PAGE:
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Homework Help: Space Mechanics

  1. Oct 22, 2012 #1
    1. The problem statement, all variables and given/known data

    The dry mass fraction, F when multiplied by the propellant mass gives the dry mass of the vehicle (not counting its payload). This dry mass faction F, is a function of system design and lightness of the materials employed for its construction. So if F = 0.1, a ship carrying 90 tonnes of propellant would have a dry mass of 9 tonnes. If the mass ratio of the system had to be 10 to perform a certain ΔV, this would allow the craft to carry 1 tonne of payload. But if F = 0.11, the dry mass of the system would be 9.9 tonnes and the payload would fall by a factor of 10, to 0.1 tonne. If F = 0.12, the dry mass of the vehicle would be 10.8 tonnes, and the mission would be impossible even without any payload.

    I need help understanding where 0.1 tonne comes from. I know how they got 1 tonne of payload.

    2. Relevant equations

    [itex]\frac{M+P}{P}[/itex]= e[itex]^{ΔV/M}[/itex]

    M = Dry mass of vehicle without payload
    P = Mass of propellant

    3. The attempt at a solution

    Let x = payload

    (9 + 90)/9 - X = 10

    X = 1 tonne

    (9.9 + 90)/9.9 - X = 10

    X = 0.09090909~ tonne
    Last edited: Oct 22, 2012
  2. jcsd
  3. Oct 22, 2012 #2

    Simon Bridge

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    You mean the 0.1T cargo for F=0.01?

    mass ratio has to be 10 to make a delta-vee.
    then a ship with 90T of fuel can still do the delta-vee if the combined dry-mass and cargo-mass is smaller than a certain amount. What is this amount?

    What is the dry-mass for a ship with F=0.01 and 90T of fuel?
    How much does this leave for cargo?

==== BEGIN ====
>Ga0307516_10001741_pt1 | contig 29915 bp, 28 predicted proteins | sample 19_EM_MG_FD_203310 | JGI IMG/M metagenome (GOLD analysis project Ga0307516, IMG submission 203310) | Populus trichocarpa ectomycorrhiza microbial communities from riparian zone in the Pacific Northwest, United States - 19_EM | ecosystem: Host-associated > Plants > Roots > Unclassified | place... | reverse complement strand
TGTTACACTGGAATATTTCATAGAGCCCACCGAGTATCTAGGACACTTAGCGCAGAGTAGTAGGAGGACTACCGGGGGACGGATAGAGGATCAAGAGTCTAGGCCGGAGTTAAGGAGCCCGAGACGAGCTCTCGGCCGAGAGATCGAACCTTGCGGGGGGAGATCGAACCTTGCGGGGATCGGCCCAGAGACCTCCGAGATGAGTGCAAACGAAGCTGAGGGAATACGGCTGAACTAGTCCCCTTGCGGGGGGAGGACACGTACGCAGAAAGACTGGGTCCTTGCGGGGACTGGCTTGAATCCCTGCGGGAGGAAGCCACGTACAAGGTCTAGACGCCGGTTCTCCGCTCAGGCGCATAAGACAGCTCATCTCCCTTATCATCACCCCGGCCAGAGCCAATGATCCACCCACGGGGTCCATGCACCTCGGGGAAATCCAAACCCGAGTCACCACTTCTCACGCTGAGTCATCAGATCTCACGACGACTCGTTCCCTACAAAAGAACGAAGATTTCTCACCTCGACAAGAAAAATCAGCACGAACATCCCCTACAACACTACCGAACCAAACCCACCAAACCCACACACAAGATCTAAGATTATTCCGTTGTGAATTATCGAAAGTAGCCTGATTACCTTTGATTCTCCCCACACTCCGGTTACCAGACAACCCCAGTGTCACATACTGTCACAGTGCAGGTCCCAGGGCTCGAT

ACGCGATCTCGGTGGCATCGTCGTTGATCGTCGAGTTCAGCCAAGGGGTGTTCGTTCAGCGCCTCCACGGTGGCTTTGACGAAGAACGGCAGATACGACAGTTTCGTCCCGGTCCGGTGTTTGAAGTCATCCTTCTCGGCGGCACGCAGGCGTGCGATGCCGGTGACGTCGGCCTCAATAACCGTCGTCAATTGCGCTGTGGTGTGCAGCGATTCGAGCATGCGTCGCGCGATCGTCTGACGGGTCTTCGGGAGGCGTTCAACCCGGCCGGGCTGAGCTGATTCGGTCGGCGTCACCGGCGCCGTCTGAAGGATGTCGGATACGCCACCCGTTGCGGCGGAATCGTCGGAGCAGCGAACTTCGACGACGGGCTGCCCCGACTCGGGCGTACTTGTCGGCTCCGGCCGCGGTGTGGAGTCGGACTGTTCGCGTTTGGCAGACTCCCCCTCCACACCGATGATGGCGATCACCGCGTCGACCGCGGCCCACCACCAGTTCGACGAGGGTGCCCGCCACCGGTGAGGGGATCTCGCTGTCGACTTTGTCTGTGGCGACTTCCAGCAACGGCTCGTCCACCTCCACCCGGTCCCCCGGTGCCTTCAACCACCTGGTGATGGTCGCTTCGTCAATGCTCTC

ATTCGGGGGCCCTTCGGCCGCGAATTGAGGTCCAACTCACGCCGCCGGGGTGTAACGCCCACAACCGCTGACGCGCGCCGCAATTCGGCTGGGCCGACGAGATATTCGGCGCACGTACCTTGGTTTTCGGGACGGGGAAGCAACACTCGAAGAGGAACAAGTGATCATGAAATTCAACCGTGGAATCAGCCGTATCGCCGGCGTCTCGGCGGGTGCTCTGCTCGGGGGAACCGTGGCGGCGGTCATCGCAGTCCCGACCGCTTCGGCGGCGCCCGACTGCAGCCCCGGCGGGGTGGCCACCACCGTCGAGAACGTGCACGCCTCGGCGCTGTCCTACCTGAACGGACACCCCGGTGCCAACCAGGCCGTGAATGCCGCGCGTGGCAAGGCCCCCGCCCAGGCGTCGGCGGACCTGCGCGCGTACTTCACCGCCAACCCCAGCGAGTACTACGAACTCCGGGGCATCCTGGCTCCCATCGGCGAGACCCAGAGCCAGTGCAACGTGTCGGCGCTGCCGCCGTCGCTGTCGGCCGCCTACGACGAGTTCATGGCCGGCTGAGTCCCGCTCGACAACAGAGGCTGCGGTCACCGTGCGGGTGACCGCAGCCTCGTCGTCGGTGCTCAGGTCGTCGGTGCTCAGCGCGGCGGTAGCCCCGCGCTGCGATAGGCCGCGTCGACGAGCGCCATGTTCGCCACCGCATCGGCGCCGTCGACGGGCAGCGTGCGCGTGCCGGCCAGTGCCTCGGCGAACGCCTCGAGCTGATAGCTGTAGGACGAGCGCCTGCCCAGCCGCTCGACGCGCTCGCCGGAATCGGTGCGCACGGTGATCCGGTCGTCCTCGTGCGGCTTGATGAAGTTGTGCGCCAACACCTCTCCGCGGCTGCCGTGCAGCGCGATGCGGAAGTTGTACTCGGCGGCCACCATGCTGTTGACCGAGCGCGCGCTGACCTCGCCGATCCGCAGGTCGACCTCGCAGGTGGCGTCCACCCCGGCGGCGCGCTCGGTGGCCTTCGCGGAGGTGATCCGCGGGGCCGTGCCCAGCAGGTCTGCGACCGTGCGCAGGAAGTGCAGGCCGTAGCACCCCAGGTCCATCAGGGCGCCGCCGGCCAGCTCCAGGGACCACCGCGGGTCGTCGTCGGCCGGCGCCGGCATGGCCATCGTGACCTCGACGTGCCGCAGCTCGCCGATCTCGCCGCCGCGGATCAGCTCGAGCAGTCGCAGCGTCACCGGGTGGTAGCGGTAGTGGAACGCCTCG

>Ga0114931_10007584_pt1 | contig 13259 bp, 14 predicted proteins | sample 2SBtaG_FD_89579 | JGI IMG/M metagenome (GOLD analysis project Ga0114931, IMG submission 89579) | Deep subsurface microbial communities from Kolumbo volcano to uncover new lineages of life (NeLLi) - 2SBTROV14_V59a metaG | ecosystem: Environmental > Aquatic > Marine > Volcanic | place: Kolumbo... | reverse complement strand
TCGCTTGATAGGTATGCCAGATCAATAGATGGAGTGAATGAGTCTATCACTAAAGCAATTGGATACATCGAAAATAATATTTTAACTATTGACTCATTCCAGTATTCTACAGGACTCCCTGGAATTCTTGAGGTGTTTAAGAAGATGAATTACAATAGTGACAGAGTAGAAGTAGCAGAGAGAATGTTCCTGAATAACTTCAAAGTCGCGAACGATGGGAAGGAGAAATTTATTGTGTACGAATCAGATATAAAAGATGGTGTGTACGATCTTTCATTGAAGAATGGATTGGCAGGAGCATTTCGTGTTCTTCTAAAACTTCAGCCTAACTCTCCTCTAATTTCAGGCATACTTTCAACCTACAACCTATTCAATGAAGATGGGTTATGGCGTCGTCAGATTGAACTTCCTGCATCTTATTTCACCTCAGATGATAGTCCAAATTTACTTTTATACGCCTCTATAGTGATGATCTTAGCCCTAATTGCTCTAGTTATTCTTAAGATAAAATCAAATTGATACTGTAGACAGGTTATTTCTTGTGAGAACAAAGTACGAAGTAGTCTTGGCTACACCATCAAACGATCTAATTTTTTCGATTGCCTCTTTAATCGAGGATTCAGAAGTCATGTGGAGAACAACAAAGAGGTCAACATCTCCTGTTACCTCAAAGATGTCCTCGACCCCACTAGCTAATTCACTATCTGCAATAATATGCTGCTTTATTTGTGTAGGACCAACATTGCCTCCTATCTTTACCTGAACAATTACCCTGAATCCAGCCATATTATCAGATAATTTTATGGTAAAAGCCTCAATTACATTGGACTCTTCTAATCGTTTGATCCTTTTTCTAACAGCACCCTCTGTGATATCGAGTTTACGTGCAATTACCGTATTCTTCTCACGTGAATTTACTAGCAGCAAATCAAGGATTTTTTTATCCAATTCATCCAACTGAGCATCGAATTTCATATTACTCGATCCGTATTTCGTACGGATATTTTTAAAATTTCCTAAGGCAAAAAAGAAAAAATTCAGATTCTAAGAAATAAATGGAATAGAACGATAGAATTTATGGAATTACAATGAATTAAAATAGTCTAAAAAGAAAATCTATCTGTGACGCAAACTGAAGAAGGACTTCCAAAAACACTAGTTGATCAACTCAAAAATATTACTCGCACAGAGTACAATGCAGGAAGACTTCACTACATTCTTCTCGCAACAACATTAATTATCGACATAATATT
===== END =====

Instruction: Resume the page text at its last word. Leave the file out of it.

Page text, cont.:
4. Oct 22, 2012 #3
    Sorry, where did you get F=0.01 from? I'm confused.

    The amount of payload for a ship with F=0.1 and 90T of fuel will be 1T.

    I'm not sure where they came up with 0.1T of cargo for a ship with F=0.11 , 90T of fuel , and 9.9T of dry mass.

    The mass ratio is 10 = (M+P)/M right?
    Last edited: Oct 22, 2012
  5. Oct 22, 2012 #4

    Simon Bridge

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    F=0.11 is the example given but you seem to have found that confusing. The math is the same for any F. Here's the bit I guessed we were talking about:
    mass ratio = R
    mass of fuel = P
    dry mass = D
    cargo mass = C
    then mass-ratio is R = (P+D+C)/(D+C)

    so for P=90T, D+C=10T to get a mass-ratio: 100/10 = 10
    as a consequence: C = 10-D.

    If you like: since F=P/D, R=[(1+F)P+C]/[FP+C] solve for C
    But the above example does it in 3 steps ... thus:

    1. Given R and P you get D+C.
    2. Given F and P you get D
    3. combine 1 and 2 to get C.
  6. Oct 22, 2012 #5

    [itex]\frac{90T + 9.9T + C}{9.9T + C}[/itex] = 10T ?

    Then solving for C

    C = 0.1T
  7. Oct 22, 2012 #6

    Simon Bridge

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    Now you know where that 0.1 comes from?
  8. Oct 23, 2012 #7
    Yup, but uh..I'm not entirely sure where 10T comes from.

    Is D+C always going to be 10T when P=90T?

    Or is it C = 0.1 because the units cancel out. Therefore that's why the Ratio is equal to [(1+F)P+C]/[FP+C].
    Sorry, I think I'm just going around in circles. ._.
    Last edited: Oct 23, 2012
  9. Oct 25, 2012 #8

    Simon Bridge

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    There's a bunch of definitions:
    Dry mass, and mass ratio. These are separate.
    The 10T comes from a mass-ratio of 10, when the propellant mass is 90T.
    (You'd think a MR of 10 would mean "10:1" wouldn't you? But it doesn't.)

    Using above notation:
    if M = D+C+P is the total mass of the craft.
    MR = M/(M-P)

    So a 100T ship with MR=10 has P=90T and D+C=10T.

    Rocket design is actually quite complicated and these wee numbers help engineers make design decisions.
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